Mental health benefits for men of having close friendships

Comedian and Author Max Dickins was about to propose to his girlfriend when he realised he didn’t have any best man options.

Spending all his time between work, partner and family had destroyed his circle of friends.

So Max looked into the situation and found a lot of people in the same boat. His new book Billy No Mates is an honest, funny look at the dire state of male friendships.

Do men statistically have fewer friends than women?

A mental health charity in the UK did research asking men how many close friends they have.

One in three had none.

They also asked them how many people they could talk to about a medical, personal or work problem. Half of them had no one. There is a thing social scientists call network shrinkage. As we get older our social circle decreases. Over time men’s circles get a great deal smaller than women’s do.

Why are men struggling with close friendships, and what can we do about it?

A big thing is the way we are around one another. We use banter. Joshing, ribbing, taking the piss. It’s great fun, but does it create a culture between men where they feel they have permission to take friendship beyond fun?

Men often don’t show their full selves because that would give mates ammo. Competition, hierarchies and status are very important to men. We don’t like to be seen as lower status, so we may not admit when things aren’t great. Plus, there’s a taboo against showing affection. We struggle with something as simple as telling a mate we like them.

Yeah, if you are blaming men’s lower friendship rates on gender norms, it’s very hard to argue that these haven’t softened over time. If you compare the early 70s to now, it’s pretty different, yet the problem doesn’t seem to have improved. It suggests something fundamental is going on.

A bloke called Dr Robin Dunbar claims the male and female social worlds work very differently. Female friendships tend to be face-to-face, based on talk, and emotional disclosure. Male friendships tend to be less face-to-face and more side-by-side with much less emotional disclosure. It’s more about sharing space and activities.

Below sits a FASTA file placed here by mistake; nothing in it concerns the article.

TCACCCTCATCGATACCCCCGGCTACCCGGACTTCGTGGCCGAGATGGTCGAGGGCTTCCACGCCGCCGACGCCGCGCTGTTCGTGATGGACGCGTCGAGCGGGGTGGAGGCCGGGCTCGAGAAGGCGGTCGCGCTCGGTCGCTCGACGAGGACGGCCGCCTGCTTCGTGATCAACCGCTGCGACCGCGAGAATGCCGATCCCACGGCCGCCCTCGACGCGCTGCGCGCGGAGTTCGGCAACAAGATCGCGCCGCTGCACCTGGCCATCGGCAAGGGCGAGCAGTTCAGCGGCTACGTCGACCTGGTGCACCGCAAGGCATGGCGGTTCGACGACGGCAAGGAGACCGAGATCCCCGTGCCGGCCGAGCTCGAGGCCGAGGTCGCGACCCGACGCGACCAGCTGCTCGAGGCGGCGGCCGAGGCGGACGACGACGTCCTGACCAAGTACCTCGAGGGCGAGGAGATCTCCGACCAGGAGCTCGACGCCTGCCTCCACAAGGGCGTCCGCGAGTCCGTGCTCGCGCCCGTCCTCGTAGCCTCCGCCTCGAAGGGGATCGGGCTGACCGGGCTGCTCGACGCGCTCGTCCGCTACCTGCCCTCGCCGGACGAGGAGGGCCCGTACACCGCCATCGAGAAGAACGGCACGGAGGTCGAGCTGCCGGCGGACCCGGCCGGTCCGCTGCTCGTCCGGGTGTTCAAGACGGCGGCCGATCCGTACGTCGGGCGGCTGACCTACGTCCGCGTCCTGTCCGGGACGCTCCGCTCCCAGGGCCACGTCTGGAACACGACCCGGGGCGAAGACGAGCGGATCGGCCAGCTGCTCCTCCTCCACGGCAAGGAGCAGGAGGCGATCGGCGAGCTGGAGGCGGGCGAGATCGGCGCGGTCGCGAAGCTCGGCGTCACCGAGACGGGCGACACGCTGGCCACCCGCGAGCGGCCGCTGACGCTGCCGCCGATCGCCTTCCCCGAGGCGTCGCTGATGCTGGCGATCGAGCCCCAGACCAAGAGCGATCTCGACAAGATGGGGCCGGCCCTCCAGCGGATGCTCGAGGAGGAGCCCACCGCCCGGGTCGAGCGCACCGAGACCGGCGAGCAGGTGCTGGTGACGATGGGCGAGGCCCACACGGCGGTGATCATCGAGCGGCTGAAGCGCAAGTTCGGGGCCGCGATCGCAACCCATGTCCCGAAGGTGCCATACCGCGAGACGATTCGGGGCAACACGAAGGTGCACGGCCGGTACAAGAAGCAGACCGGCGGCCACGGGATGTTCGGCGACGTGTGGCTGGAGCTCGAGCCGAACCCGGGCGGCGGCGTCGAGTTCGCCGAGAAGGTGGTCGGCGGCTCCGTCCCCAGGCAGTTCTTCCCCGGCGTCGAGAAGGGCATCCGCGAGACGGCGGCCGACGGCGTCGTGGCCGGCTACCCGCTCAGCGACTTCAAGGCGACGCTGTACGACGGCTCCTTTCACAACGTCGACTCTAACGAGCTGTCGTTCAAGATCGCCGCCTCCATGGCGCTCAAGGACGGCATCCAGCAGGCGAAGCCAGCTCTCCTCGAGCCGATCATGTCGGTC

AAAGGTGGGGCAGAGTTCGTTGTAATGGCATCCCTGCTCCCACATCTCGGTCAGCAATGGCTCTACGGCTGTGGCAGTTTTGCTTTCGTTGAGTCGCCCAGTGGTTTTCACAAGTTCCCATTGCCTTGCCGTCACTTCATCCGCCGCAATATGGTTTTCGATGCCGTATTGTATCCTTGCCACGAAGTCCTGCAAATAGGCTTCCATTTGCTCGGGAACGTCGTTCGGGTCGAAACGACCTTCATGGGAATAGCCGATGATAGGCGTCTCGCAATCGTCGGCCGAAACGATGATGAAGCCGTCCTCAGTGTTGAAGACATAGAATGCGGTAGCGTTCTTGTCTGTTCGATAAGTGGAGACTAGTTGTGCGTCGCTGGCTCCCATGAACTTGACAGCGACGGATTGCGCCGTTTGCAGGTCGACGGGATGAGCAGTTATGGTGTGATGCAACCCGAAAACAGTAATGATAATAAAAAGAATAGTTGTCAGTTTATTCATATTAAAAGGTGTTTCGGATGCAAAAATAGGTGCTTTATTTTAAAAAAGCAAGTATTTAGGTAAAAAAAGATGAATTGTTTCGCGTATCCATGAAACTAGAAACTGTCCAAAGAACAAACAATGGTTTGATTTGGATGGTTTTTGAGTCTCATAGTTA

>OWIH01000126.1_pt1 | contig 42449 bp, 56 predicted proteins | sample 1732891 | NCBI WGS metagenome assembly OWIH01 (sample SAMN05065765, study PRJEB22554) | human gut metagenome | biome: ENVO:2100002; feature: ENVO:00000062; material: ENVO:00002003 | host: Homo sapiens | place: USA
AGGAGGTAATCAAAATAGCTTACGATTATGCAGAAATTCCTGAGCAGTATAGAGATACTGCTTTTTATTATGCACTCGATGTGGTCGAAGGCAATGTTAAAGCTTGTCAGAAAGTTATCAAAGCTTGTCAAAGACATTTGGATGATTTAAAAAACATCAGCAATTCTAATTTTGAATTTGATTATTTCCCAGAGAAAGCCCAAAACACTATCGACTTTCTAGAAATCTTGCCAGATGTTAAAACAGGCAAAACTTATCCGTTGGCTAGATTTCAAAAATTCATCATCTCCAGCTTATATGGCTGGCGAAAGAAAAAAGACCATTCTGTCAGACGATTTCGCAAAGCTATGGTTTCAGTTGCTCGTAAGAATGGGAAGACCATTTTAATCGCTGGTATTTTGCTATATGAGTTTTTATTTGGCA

A close friend for men is someone they feel comfortable doing stuff with. When you ask men who their best friends are it’s often more of a physical, active thing rather than a discussive form of intimacy.

So when men get divorced, laid off, bereaved or retire, men suffer worse physical and mental health outcomes than women. because they’re more isolated on average. We often don’t notice we don’t have deeper friends.

Yeah, nuance is really important here because I wouldn’t wanna be friends with someone who couldn’t do some banter. It wouldn’t be fun, but I suppose the point I’m making in the book is about having gears. Can you get out of third? Sometimes you need to go into fourth and fifth. I only had one gear. Always trying to be funny. It ended up putting a moat around me. It’s just about making sure you have options.

Why is a lack of friends bad?

There’s been huge research into the effects of loneliness on our physical health. Julia Holstead, a famous academic on the subject, discovered that being lonely is worse for you than smoking 15 cigarettes a day. Worse than being obese. It’s worse than drinking excessively.

There have been lots of studies finding connections between loneliness, depression and anxiety. In the UK, the Samaritans charity found the biggest killer of men under 45 in the UK is suicide. It’s a complex situation, but they put the lack of close connections as one of the fundamental causes.

Then there’s the big study by Robert Waldinger Harvard, following people over a whole lifetime. Social connection was the big factor for people living longer and reporting being happy. There are few things more important to our physical and mental life than having friends. But many men don’t prioritise it.

It’s hugely important but we treat it like a “nice to have”. Continue reading

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News category: Analysis and Comment, Palmerston.

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